Review: Mass Effect

I recently had the absolute pleasure to play the game Mass Effect as recommended by my awesome friend Jake, who’s a big fan.

Mass Effect

I approached Mass Effect with some trepidation as I’m not a big shooter fan, but after sitting down and allowing the universe to occlude around me, I was easily suckered in by intrigue as to what the plot had in store for me.

At first I was a little dismissive as the story had a few well-worn sci-fi tropes on display but once I was settled in I was letting the universe come to life around me and I was pleased to find a deep, well-executed universe with a lot of history that as I played through the game got chipped away at. The addition of a Codex of game trivia is nice, though I found it’s reams of text a little inaccessible.

Gameplay wise, it played in a very similar manner to first-person RPGs like Deus Ex and BioShock which I really enjoyed. I elected to play with the combat turned to casual as I’m not really a big FPS fan; this made the action sequences exciting but not overwhelming. I also really liked the character screen and the way one’s character could be shaped over the course of a game.

A big part of Mass Effect is how decisions you can make seem incidental but can have profound ramifications. You can elect to play the game as either a courageous and conscientious “paragon” or as a devilish “renegade” player with no scruples about getting the mission done their way. These actions allow different dialog options to be used to achieve objectives and ultimately affect the storyline in a really impressive way. Instead of being led along the sole track the developers intend the story to guide you, the player’s actions actively mould the story in interesting and unexpected ways, and I really approved of this. The non-linear path of progression throughout the “story” levels aided also in the atmosphere of being left alone to solve the game’s central crisis in one’s own way, while still finding time to perform side-quests that added to the backstory of the universe and made the game universe seem bigger and better thought out. A lot of imagination definitely went into this game to provide a rich and varied set of environs and characters and it shows.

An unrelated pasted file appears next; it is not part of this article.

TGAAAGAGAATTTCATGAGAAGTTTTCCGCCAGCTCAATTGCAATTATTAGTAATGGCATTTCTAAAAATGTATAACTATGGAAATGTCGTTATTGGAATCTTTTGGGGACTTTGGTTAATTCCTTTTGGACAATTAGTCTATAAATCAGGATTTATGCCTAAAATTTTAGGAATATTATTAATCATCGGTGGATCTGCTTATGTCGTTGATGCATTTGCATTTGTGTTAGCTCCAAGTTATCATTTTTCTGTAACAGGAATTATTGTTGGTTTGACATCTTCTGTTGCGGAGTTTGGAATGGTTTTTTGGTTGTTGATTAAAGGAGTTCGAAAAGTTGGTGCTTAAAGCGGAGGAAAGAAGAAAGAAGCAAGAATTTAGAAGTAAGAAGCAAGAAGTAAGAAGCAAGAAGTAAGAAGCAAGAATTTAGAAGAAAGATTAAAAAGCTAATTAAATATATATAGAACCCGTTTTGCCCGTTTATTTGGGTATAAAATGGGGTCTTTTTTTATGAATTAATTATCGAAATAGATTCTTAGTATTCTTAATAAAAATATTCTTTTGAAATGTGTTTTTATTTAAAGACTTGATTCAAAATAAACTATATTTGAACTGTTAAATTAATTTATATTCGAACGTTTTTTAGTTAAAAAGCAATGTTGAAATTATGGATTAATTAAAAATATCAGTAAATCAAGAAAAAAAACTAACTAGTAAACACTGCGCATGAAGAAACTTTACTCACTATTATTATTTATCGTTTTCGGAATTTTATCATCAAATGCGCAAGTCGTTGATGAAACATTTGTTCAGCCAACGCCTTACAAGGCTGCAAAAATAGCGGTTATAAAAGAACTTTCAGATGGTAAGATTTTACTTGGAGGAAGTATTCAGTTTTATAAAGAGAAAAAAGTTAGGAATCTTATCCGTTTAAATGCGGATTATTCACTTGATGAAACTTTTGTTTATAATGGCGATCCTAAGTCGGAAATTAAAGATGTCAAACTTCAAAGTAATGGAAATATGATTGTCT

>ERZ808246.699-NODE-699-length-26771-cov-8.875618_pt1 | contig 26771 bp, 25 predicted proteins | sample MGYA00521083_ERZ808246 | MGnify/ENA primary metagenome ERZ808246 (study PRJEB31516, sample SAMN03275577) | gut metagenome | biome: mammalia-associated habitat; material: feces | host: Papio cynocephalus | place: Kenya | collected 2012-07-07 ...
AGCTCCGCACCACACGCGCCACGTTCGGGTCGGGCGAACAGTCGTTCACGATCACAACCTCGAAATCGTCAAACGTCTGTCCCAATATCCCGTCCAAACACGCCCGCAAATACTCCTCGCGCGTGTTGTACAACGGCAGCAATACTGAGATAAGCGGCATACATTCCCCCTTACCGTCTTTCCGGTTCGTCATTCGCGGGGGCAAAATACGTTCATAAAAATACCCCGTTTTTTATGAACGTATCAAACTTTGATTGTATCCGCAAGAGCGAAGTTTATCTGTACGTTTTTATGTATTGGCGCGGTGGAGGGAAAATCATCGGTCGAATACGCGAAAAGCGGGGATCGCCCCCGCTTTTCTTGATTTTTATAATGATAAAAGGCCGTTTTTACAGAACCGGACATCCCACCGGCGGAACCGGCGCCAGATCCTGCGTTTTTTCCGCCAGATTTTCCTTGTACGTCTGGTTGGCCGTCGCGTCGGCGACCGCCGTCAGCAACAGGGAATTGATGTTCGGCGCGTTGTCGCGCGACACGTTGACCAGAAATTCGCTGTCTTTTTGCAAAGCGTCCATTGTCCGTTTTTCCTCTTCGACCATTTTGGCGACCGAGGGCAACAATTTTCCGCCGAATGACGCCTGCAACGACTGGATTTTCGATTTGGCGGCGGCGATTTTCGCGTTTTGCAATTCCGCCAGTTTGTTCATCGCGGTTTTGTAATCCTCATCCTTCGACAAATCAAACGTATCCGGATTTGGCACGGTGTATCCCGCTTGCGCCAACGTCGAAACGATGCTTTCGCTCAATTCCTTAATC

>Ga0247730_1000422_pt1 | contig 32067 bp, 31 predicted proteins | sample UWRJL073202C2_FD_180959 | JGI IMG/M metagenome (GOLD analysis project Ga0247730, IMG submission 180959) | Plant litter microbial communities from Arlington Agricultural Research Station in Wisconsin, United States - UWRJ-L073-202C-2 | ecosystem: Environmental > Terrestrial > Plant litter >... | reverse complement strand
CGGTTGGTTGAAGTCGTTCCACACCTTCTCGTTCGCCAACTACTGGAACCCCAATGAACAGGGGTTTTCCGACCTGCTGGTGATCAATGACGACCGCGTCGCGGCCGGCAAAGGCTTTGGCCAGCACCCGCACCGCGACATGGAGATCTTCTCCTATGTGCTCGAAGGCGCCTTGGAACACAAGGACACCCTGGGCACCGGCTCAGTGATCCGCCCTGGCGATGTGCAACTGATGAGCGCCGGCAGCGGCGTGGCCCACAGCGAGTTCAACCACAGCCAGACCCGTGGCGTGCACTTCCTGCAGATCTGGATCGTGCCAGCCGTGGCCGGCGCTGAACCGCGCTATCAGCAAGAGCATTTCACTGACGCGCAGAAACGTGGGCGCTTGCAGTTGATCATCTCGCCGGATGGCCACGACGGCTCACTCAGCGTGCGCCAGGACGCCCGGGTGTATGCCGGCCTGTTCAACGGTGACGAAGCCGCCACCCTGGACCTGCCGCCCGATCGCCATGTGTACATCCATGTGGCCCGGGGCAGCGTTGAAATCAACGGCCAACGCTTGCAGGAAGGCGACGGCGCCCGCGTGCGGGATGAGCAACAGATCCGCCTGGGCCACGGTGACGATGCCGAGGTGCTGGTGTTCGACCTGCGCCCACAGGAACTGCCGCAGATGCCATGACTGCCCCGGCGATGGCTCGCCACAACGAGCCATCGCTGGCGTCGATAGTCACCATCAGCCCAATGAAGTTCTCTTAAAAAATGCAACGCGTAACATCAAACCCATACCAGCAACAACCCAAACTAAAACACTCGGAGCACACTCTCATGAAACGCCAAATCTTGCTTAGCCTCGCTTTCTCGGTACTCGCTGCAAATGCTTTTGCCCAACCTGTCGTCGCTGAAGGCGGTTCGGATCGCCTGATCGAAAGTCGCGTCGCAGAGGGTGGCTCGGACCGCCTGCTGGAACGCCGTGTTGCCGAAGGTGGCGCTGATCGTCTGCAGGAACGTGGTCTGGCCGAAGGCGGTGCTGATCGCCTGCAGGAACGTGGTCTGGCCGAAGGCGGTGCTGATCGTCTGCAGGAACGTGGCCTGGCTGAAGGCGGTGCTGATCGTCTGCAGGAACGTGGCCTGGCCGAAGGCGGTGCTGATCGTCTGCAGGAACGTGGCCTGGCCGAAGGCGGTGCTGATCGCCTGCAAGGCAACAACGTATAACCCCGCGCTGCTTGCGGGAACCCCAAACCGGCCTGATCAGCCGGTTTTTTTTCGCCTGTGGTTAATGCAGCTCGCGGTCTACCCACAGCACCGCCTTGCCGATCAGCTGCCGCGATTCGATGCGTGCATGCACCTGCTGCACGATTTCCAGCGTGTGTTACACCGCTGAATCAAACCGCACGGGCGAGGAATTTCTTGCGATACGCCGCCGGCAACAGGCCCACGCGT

The non-player characters were all refreshingly deep and well-rounded as individuals with personality; although I did miss both my chances of galactic carnality due to a pesky nuclear warhead and, er, a “really bad headache”.

The sound design of the game was excellent; the soundtrack was an effective companion to the situations I the player found myself in. Graphic design was also excellent, and the game still looks great for its age; a powerful config tool made optimising it for my system’s capabilities (ultra-high everything!) dead easy.

Overall, I really enjoyed Mass Effect and now I can’t wait to get started on Mass Effect 2!

Related reading: Mass Effect: The Best Franchise for Narrative RPG | Giants Domain

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